1. If you want to inspect a scene in the minutes, hours or days following a major crisis – especially one involving national security – never, ever tell members of the government or armed forces you’re a journalist, even or especially if you’re staffer or freelancer with a major media outlet.
Lie, lie, lie.
That’s what governments shamelessly do when covering up.
I was away from Nairobi the weekend of the Westgate attack and couldn’t get a seat on a flight back to Nairobi until Monday. I was able to file a story for Daily Beast from where I was. By the time I got to Nairobi on Monday the corrugated iron gates hadn’t gone up yet, but the GSU police – the same special police forces that allegedly killed masses of protestors after the disputed outcome of the 2007 presidential election – were legion.
I was lucky to discover the Ukay Nakumatt parking lot was empty of cars, but, surprisingly, most of the stores, including the original Nakumatt supermarket, were open. An elderly British lady shopped inside, checking fruit for its ripeness, as if a terrorist attack killing 67 and injuring 175 less than 100 meters away a week previously had never happened.
In any case, I seemed to have discovered this perfect open perch before the other journos and connected with a few owners of shops and cars on their way inside to inspect the damage. They were more than happy to let me go inside the mall with them. However, I made the grave mistake of handing my correspondence card to the red-capped GSU officer standing guard in front of the corrugated metal gate in the Nakumatt Ukay parking lot.
Tuesday, October 4th, when Ministers and other government heavies visited Nairobi’s new ground zero, a few of us wazungu reporters tried slipping in through the gates. GSU don’t seem to discriminate between sexes when it came to shoving reporters back outside. For three days I stood outside those metal gates hoping against hope I’d get in.
On the fourth day, a local television reporter and I decided we’d try to get in by way of disguise. We decided I’d be a furniture shop owner and he would be “Bob”, my insurance assessor. I tucked my hair under my hat and put on some shades. Okay, it was a lame attempt at a disguise, but it was pretty much all I had at hand. Unfortunately, just as we walked up to the gate, the shift had changed and my usual stern-looking officer with high-cheek bones and sunken eyes was back. Bob and I figured we’d give it a shot anyway. But in less than five seconds, the officer said, you’re Margot with ______media and you (pointing to Bob) are with KTN.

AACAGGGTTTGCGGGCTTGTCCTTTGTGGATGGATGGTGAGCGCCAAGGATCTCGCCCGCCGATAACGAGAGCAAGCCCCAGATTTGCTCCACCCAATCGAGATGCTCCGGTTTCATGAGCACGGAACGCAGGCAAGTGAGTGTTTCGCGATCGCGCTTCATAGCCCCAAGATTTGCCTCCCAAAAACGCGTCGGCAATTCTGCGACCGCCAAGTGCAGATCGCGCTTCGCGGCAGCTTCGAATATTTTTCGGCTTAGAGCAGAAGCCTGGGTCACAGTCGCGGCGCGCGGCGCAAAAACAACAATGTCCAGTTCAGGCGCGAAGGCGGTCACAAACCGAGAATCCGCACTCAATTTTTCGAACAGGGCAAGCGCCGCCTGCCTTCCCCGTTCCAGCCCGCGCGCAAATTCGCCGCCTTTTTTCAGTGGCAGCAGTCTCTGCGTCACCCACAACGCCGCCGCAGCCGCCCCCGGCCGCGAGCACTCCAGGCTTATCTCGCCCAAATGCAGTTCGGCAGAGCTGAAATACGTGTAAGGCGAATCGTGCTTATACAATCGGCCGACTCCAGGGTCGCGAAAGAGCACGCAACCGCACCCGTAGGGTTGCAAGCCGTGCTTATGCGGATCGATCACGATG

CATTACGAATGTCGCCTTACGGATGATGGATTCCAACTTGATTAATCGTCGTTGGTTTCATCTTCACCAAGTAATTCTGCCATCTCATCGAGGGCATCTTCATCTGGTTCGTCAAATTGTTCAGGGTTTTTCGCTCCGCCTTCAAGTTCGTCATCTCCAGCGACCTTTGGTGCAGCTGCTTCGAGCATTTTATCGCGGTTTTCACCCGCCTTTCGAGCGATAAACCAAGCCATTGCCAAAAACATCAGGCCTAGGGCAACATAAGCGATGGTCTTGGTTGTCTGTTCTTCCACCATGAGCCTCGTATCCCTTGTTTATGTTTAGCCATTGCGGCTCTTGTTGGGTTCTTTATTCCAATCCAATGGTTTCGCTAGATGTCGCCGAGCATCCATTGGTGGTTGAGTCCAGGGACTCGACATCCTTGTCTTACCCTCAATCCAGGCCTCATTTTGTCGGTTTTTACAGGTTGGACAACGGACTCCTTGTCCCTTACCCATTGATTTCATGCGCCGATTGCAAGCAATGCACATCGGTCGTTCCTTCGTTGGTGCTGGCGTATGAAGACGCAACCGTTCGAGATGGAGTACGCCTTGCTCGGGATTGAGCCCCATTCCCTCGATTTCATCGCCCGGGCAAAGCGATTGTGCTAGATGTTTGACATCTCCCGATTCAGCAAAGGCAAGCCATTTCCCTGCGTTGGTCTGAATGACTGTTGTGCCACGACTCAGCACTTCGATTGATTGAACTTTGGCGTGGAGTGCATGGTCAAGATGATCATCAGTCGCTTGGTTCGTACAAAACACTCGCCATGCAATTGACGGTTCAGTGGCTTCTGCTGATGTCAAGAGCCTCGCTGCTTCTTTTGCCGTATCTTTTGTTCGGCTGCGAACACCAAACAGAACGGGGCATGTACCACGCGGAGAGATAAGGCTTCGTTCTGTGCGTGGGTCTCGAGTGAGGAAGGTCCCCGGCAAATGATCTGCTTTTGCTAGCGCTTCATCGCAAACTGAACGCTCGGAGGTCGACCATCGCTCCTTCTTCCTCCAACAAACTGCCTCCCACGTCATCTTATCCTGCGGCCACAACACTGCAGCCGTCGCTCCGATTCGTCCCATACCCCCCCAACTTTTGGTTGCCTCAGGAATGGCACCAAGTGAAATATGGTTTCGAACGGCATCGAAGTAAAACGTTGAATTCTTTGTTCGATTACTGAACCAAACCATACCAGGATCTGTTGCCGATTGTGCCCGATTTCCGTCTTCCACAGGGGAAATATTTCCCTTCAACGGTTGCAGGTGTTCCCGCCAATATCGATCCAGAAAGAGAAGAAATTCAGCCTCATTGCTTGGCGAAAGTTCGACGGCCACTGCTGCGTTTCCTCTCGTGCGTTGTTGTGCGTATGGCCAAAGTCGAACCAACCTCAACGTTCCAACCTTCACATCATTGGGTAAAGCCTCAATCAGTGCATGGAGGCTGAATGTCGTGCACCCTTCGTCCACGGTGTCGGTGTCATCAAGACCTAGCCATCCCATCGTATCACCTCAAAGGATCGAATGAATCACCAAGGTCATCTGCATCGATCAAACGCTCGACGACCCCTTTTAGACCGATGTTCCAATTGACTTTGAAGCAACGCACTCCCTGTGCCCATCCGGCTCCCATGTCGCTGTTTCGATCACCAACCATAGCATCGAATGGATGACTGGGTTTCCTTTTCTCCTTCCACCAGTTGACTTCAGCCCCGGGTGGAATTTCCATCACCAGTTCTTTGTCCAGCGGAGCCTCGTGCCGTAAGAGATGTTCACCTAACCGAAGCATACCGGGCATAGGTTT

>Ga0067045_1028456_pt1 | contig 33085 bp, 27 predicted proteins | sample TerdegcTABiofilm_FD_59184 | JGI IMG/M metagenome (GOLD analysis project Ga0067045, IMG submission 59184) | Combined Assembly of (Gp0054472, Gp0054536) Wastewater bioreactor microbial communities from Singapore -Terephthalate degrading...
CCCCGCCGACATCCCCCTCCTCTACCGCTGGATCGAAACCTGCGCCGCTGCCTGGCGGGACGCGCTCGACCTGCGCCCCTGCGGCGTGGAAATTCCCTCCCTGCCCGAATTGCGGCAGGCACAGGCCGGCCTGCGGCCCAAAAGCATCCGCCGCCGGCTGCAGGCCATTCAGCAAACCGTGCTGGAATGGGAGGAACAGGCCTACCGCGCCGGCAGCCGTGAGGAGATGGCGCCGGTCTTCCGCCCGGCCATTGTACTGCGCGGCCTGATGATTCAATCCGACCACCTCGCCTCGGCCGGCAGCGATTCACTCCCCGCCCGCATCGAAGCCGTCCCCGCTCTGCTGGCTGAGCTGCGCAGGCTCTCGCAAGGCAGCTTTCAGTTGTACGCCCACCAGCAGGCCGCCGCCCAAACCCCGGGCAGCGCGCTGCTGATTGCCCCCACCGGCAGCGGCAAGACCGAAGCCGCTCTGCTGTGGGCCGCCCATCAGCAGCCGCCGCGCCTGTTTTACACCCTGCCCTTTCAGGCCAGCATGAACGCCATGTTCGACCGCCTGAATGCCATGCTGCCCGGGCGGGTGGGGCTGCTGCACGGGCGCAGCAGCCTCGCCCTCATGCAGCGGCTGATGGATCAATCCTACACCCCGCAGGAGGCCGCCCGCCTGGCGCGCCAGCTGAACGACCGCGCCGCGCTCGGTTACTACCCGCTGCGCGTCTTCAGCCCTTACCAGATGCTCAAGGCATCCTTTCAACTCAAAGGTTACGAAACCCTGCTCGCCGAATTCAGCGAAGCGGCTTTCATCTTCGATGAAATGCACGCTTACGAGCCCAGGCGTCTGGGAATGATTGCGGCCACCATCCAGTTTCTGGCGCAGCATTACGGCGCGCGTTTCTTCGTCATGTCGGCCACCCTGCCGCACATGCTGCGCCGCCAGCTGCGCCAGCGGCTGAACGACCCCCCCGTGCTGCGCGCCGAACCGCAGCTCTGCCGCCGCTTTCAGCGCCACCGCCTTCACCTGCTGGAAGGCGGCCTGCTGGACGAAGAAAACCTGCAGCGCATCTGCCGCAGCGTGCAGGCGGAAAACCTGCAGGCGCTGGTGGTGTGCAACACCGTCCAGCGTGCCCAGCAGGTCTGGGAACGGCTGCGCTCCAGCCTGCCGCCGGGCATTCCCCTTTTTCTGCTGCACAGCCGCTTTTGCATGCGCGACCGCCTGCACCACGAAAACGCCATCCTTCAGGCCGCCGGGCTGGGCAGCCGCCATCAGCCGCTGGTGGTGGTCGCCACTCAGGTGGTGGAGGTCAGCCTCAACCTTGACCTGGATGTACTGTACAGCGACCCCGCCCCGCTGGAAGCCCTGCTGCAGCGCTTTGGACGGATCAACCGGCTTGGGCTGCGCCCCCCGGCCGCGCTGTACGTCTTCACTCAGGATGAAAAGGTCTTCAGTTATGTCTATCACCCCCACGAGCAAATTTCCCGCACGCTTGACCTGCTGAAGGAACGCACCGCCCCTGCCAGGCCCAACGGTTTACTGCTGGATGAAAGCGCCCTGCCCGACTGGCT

“He’s only trying to wear us down,” said Bob trying to convince me we should stick around under the striking Equatorial midday sun anyway. “If we wait another six hours, we will wear him down. He’ll let us in, I just know it….”.
The GSU told me I was a very persistent reporter, he had to give me that, he said without cracking a grin. It was a compliment. I think.
With so many lies and much speculation flying around like shrapnel, Bob pointed out, “At the end of this day all we know for sure or can believe… is that Westgate was attacked.”
And the experience of witnesses.
2. If you’re a keen and competent journalist blogging about acts of terror between assignments, never, ever, ever blog the names of sources you may want to use when, say, Al Jazeera and Newsweek assign you features. You may find that larger, more established media outlets will have already scooped your sources. That’s what likely happened after I met Fazal Virani, owner of Sir Henry’s, a men’s tailor shop on the mall’s ground floor, and blogged about it the next day, September, 29th.
Until the blog content is recognized as legitimate news source be aware of what you share.
Original reporting in Nairobi is highly sought after by all media outlets, since, mercifully, terror attacks like the ’98 embassy bombings, 9/11 and Westgate don’t come around that often.
Categories: Conflict In Context - Field Notes